Ahsan Mumtaz, a colleague who initially worked with me at HEC and had later joined PTCL after clearing his international PMP Exams had joined PTCL, the national telephone carrier. He later left for the US while accompanying his wife and children. Mrs. Mumtaz won a Fulbright PhD scholarship in Computer Science and they are now living somewhere in Massachusetts, USA.
After taking the above pictures, we start the hike around 9:30 a.m. Within a few minutes, we saw a newly erected signboard which gave us two choices:
And since we were heading for the Jabbi village, thus we went east leaving the Kalinger trail behind. I had befriended Dr. Tahir Rasool, a foreign faculty member from Canada who had lately moved to Pakistan and was working at the Air University, Islamabad. I sometimes used to see Dr. Rasool on the way while going to my kid’s school in F-11. Dr. Rasool would usually carry an umbrella and a back pack and could be seen striding off Margalla avenue on his way to work; a good 6 kms walk.
One day, I just could not resist stopping my car and asking him if I could give him a ride and hesitatingly he decided to hop in and thus we became friends. He would walk to work daily and traverse the 6 kms distance like a piece of cake. And but of course he was a hiker too. It was destined that we would meet since birds of a feather flock together.
Unfortunately, Mrs. Rasool could not handle the hike and soon decided to turn around. We had to bid farewell to the Rasool family since there was no point in dragging the poor lady all the way up and down for 8 kilometers. Dr. Rasool would later twist his ankle badly and would almost get off the hiking circle for over a good one year. This is indeed very painful for a regular hiker but life is like that sometimes.
Within half an hour of walking, we took this portrait picture:
Within 35 minutes of our walk, we reached the Phoenix sit out, a resting area where you could relax and appreciate the chirping of the local birds.
This picture was so lovely that I could not help resist putting it here. Children are the life blood of our existence, a source of unlimited joy to the parents.
Rizwan Ahmad Khan and his family was another group that accompanied us for this hike. Rizwan used to work for the Higher Education Commission (HEC) and lately resigned from HEC on 8th July 2016 and took immigration in the USA. He was another good company and since he was becoming a couch potato and gaining weight; I would always force him to come hike with us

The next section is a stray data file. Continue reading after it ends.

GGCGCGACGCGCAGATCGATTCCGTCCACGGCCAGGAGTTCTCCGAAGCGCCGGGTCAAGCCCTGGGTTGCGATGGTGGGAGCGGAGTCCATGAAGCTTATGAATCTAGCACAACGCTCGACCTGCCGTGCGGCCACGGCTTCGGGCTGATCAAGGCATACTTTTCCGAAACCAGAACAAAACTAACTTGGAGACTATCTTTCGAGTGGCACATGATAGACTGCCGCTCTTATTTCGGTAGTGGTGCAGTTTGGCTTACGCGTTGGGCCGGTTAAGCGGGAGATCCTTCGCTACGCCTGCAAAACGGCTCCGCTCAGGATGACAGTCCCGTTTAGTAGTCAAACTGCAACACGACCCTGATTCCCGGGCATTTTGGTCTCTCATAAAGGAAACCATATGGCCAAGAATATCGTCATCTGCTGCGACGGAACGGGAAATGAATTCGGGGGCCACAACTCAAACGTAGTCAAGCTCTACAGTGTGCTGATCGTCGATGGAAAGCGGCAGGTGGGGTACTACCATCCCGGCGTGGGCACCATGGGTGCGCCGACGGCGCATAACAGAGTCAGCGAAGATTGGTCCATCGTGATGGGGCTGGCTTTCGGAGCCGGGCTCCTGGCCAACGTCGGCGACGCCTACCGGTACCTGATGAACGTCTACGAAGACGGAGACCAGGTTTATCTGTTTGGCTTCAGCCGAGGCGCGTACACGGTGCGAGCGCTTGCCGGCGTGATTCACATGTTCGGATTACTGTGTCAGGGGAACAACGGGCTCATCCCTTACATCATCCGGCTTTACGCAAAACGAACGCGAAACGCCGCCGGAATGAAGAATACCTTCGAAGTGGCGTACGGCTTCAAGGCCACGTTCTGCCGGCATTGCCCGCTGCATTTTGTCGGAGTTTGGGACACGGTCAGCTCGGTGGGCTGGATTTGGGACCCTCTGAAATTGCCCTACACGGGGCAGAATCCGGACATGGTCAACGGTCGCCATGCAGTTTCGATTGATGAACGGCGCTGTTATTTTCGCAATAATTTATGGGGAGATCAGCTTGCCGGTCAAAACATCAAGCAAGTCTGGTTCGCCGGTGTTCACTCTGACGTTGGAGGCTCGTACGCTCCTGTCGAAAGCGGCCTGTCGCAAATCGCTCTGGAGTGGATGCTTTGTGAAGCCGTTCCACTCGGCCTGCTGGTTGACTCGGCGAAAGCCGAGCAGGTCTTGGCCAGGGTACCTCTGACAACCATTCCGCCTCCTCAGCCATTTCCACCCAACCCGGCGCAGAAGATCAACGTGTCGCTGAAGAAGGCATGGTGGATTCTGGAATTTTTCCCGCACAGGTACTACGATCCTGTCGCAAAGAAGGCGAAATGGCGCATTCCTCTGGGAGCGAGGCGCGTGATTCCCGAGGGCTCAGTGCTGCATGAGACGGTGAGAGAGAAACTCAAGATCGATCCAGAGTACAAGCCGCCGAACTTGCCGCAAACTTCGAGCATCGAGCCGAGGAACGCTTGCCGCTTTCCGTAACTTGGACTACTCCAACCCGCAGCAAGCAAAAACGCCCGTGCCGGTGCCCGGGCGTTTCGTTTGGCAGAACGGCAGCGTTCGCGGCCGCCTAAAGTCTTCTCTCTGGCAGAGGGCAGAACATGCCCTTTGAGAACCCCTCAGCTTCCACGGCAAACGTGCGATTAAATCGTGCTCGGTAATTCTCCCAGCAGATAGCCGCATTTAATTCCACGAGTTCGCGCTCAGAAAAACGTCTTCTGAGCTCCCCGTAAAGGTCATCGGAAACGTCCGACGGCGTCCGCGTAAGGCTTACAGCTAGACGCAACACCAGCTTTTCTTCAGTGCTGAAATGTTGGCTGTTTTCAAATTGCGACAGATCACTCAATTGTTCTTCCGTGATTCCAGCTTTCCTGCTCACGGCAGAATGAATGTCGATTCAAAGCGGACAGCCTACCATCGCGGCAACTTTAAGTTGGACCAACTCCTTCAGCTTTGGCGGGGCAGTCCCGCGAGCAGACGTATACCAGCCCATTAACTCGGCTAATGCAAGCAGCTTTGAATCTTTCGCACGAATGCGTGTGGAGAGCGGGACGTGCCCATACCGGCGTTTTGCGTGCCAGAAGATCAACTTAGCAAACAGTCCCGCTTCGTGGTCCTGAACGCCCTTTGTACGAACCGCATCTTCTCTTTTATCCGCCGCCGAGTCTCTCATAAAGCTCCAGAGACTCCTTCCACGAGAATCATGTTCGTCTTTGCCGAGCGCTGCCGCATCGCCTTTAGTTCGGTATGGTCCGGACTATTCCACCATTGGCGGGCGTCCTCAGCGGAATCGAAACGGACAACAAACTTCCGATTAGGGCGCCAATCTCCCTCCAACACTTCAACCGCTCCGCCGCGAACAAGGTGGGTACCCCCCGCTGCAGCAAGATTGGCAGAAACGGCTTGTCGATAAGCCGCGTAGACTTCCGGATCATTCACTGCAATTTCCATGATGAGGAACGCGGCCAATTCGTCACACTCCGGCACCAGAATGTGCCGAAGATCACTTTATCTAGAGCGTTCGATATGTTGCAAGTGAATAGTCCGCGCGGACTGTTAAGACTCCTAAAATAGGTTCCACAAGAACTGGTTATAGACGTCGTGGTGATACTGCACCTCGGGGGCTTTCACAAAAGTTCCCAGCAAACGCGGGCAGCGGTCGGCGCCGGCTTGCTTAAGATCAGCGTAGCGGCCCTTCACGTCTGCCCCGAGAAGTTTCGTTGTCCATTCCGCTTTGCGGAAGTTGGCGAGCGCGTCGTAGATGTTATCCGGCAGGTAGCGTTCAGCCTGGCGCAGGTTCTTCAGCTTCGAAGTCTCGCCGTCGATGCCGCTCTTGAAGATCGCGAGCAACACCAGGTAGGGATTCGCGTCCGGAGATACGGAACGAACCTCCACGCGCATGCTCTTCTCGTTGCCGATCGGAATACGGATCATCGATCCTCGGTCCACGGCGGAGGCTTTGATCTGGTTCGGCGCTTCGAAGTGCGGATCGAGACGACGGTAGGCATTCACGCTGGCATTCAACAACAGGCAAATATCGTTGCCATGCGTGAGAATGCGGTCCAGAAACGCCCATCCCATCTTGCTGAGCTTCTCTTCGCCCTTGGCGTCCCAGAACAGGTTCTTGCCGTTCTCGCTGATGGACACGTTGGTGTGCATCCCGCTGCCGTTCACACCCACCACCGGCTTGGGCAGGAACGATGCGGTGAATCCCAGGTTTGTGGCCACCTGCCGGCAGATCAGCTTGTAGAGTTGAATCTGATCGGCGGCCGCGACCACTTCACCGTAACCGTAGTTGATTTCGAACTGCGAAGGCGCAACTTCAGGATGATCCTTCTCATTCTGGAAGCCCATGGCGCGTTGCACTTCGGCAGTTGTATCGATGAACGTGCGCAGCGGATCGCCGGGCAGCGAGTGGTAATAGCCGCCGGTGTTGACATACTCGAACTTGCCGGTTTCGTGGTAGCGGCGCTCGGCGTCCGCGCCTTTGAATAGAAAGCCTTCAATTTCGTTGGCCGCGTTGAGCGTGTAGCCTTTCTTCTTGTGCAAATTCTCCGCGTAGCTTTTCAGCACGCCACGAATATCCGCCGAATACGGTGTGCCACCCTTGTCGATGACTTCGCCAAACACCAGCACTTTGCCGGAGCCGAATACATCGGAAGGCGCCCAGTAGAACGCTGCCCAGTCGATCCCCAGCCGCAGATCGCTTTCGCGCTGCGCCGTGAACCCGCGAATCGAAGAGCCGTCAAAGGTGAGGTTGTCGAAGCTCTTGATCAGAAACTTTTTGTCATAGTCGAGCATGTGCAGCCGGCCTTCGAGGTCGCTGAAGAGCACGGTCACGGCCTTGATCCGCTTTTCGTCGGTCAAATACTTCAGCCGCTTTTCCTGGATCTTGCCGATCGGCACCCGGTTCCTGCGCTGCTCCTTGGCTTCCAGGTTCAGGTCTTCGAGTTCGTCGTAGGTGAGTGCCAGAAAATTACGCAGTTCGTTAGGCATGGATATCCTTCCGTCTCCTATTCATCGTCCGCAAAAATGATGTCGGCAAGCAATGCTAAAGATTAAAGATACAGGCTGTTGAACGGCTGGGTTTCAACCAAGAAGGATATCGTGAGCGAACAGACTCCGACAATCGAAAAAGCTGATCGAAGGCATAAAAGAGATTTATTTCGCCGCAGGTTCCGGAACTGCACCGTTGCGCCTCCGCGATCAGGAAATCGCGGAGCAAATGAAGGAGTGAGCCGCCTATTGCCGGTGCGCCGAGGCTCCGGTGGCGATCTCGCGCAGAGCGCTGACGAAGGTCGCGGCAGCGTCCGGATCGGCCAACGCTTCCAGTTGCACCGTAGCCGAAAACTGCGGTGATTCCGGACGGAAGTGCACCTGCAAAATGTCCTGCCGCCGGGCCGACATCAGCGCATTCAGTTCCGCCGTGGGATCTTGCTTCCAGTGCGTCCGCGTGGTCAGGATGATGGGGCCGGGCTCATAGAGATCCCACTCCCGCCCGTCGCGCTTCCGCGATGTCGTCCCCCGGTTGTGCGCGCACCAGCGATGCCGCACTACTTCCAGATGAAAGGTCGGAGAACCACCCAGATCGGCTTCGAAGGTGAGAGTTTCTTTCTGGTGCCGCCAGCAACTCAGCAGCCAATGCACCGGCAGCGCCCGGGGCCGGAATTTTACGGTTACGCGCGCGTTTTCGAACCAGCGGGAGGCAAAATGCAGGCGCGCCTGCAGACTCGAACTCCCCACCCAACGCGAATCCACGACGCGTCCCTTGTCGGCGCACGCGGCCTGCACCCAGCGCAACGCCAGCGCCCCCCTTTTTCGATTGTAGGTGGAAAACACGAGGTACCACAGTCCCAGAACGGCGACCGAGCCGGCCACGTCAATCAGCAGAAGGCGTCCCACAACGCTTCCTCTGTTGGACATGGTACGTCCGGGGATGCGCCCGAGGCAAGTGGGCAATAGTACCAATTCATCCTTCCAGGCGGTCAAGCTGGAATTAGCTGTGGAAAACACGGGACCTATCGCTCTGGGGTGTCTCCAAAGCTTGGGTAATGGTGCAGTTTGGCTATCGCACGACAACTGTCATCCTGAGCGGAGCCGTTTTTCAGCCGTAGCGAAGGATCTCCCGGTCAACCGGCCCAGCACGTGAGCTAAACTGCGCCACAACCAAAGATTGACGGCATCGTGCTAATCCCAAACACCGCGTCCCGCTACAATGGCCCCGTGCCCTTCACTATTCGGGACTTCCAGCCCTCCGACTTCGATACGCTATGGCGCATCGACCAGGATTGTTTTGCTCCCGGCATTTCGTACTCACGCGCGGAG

Within 1:28 hours, we reached the ‘Palm Spring’, the first pond and a natural spring. We rest here for a while, fill our water bottles and move up.
(A very old banyan tree in the background)
Since we had small kids accompanying us, we took this hike as more of a family picnic, a get together and a light walk and thus were in no hurry to reach our destination. We would stop every half hour to take water breaks and would shoot as many pictures while enjoying with our kids.
By 11:45 a.m. we had reached another spring which had a much larger pond as compared to the previous one where we had stopped earlier. Since Jabbi was another hour’s hike from here, we decided to have our lunch at this spot and out came our lunches, snacks and juices.
(Who is this American couple with a Coloradoan Bandana and a Texan 5 Gallon Hat?)
We ultimately reach our goal post i.e. Jabbi around 1:00 p.m. while passing through a standing crop of mustard. The field was ripe with mustard flowers and accorded us a beautiful and serene look.
(Green fields forever)
The entire hiking party reached Jabbi and found their places to relax but Ayesha was very tired and thus Sabeen and she walked rather slowly and I had to go down and fetch them for the last leg of the hike.
(The victorious lot at Jabbi)
Jabbi was an extremely small place probably owned by one family and they did not like us, intruders. Although the government had opened up this new trail for hikers but the family residing at Jabbi had no idea about this and they were initially very upset with us as to why we were intruding in their area. Later, we tried to convince them that we will not be here for long and will not disturb their peace, destroy their crops and would stay here for a while, catch our breath, take a few pictures and retreat.
After staying at Jabbi, we started to retreat around 1:30 p.m.
By 2:54 p.m. we had covered half the distance on our way back. We did not stop for any break and came down in leaps and bounds.
(The last of the Mohicans on the way back)
By 4:15 p.m., we had reached the starting point, counted all our jewels and parted ways after saying our sweet good byes to the wonderful families that accompanied us for this memorable hike. I wonder when we will get a chance to go hiking again with this group
We left for home around 4:30 p.m. while reaching here by 5:00 p.m. As usual this family hike will be cherished for a long time to come.
End Note:
Adil’s GCE O’ Level result was announced on 11th August 2016 and much to our surprise and amazement, he has topped in the entire Northern region at the City School by securing 6 A* in his O level part II exams while he had already secured 3 A* in the part I exams last year. Thus, he clinched the highest position with 9 A* which is a feat in itself. He continues to make us proud parents while adding more and more feathers to his cap. Family members say that he has taken after his great grandfather, Dr. Shaikh Muhammad Ibrahim (Khalil) who was bestowed with the title of ‘Taj us Shura-e-Sind’; (the crown of the poets of Sindh, Pakistan), a very learned scholar who was fluent in 8 languages, completed his Medical degree from London and his specialization in skin and venereal diseases from University of Vienna, Austria (all on scholarships).